China’s democratic baby steps

Editorial, Normal

The National – Monday, January 31, 2011

DURING the state visit to the United States of Chinese president Hu Jintao, president Barack Obama pressed his counterpart on human rights.
He probably should have asked more about spreading democracy in China, because he might have been surprised by what he heard.
In September last year, Hu gave a speech in Hong Kong in which he called for new thinking about Chinese democracy.
He said, “There is a need to … hold democratic elections according to the law; have democratic decision-making, democratic management as well as democratic supervision; safeguard people’s right to know, to participate, to express, and to supervise.”
His remarks elaborated on previous comments by Chinese premier Wen Jiabao, delivered in Shenzhen, the coastal free-enterprise zone where China’s economic revolution began. Wen said that political reform, including opportunities for citizens to criticise and monitor the government, is necessary to sustain China’s breakneck economic growth. Otherwise, he argued, the country’s economic gains would be lost.
Wen’s remarks led to speculation that Shenzhen, which set the pace for China’s economic development, could soon become a “special political zone”.
China experts noted that a next step could be direct elections for the chiefs of the special economic zone’s six districts.
Most non-Chinese would be surprised to learn that the country already holds more elections than any other in the world.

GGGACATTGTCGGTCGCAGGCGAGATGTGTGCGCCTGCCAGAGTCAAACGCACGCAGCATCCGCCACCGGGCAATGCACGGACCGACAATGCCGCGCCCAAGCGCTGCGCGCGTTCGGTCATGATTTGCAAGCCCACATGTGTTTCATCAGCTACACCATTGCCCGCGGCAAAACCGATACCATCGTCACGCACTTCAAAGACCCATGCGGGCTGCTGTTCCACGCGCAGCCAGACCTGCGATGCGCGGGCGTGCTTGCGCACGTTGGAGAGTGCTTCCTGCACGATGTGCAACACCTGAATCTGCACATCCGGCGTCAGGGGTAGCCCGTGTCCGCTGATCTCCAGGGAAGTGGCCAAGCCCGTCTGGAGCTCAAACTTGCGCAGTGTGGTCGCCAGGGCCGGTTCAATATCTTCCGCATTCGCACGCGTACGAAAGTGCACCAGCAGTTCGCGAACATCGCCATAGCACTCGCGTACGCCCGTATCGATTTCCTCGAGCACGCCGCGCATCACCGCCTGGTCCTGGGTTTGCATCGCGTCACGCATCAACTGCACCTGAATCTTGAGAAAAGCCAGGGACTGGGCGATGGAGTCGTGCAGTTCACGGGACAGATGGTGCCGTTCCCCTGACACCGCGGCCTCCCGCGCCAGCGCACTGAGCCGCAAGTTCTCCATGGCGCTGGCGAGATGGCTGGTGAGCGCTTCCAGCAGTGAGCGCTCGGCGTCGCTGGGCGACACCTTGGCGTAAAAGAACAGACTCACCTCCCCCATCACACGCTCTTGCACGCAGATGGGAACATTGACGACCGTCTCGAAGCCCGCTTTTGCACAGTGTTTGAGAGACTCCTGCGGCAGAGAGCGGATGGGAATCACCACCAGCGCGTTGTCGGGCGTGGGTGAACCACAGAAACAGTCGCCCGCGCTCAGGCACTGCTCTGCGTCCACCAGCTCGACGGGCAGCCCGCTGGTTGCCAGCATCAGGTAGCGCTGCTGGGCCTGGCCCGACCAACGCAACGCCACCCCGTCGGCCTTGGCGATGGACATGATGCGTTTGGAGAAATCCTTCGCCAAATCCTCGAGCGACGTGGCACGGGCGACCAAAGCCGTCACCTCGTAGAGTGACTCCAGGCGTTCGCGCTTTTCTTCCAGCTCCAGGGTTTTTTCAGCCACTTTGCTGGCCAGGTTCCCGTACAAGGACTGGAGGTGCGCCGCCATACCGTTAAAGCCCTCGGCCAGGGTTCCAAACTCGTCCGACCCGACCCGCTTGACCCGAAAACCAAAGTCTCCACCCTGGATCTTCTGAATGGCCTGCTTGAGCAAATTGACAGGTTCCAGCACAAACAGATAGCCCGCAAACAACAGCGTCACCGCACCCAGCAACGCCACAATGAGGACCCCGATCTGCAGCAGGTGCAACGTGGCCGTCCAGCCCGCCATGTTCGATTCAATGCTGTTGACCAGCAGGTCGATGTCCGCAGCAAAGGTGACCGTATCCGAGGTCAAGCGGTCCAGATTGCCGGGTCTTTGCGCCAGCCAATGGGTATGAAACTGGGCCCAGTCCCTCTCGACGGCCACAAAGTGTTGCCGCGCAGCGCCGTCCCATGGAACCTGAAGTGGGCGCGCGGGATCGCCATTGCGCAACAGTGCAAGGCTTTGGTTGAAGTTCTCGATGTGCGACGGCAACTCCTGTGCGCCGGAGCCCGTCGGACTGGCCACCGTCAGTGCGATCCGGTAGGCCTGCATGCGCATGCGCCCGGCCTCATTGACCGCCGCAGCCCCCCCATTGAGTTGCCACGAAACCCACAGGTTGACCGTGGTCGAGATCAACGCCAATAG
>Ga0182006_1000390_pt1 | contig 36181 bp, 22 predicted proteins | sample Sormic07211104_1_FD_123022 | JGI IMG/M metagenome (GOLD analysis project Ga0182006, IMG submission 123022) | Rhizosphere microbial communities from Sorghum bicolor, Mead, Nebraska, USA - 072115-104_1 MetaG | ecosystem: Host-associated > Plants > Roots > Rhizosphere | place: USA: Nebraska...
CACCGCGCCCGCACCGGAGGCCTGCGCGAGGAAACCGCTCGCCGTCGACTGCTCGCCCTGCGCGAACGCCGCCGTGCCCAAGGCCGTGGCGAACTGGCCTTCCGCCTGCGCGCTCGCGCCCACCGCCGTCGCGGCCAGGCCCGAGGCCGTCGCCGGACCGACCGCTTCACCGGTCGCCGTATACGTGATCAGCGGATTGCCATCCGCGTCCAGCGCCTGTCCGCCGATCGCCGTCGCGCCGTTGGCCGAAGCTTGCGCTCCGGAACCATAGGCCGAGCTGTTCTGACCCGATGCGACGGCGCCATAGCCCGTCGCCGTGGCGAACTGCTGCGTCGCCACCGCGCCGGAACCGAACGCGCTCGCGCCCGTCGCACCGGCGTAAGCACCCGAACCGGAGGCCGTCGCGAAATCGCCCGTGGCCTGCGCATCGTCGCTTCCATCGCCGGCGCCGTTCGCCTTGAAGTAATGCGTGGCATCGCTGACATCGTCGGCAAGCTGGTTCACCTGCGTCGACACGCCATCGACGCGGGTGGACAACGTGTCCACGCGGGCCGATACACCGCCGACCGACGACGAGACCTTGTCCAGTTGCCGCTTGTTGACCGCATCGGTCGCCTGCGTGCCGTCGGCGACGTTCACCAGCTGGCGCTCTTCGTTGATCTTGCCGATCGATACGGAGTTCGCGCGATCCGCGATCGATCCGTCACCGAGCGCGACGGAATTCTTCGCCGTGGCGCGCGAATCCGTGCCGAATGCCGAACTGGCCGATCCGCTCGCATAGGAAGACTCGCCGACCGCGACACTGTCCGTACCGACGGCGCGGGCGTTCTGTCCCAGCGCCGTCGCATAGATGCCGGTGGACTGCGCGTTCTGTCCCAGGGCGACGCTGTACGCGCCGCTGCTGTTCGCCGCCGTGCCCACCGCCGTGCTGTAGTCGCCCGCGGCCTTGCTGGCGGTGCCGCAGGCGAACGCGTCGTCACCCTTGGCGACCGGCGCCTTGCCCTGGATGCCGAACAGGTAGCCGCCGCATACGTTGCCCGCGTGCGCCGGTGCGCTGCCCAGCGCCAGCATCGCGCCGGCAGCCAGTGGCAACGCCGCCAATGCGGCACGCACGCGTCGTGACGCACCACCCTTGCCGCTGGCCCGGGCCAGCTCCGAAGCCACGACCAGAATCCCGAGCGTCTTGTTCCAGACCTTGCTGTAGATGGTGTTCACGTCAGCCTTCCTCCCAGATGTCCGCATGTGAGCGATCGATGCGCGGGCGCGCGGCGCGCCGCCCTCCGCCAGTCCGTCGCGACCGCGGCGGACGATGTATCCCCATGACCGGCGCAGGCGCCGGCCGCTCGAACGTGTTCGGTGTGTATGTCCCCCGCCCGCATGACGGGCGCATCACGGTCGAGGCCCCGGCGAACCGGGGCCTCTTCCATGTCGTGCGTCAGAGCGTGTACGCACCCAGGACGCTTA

Under the organic law of the village committees, all of China’s one million villages – home to roughly 600 million voters –  hold local elections every three years.
Critics scoff that local communist party officials manipulate these elections.
However, according to research by Robert Benewick, a professor at the university of Sussex in England, village elections have been growing more competitive, with a greater number of independent candidates and increasing use of the secret ballot.
For those elections that have been genuinely competitive, researchers claim to have found evidence of positive effects.
For example, in a study that looked at 40 villages over 16 years, the economist Yao Yang found that the introduction of elections had led to increased spending on public services by 20%, while reducing spending on “administrative costs” – bureaucratese for corruption – by 18%.
Wen has indicated that village elections might be extended to the next highest government level – township administrations – over the next few years.
China’s modest experiments with local elections have been supplemented by exercises in “deliberative democracy”.
These take the form of high-tech town hall meetings.
Chinese officials hired Stanford university professor James Fishkin to draft a representative sample of citizens from Zeguo for an assembly using keypad polling devices and handheld computers to decide how the city should spend a US$6 million public works budget.
The Zeguo exercise was considered hugely successful, and has been replicated elsewhere in China.
Prof Yu Keping, an influential communist official and author of Democracy Is a Good Thing, is said to have the ear of Hu.
Yu and others have been nudging democracy forward within the communist party itself.
Competitive elections for lower-level party posts have already been held, with votes for provincial and national party congresses showing electoral slates with 15-30% more candidates than positions. – Project Syndicate


*Steven Hill’s latest book is Europe’s Promise: Why the European Way is the Best Hope in an Insecure Age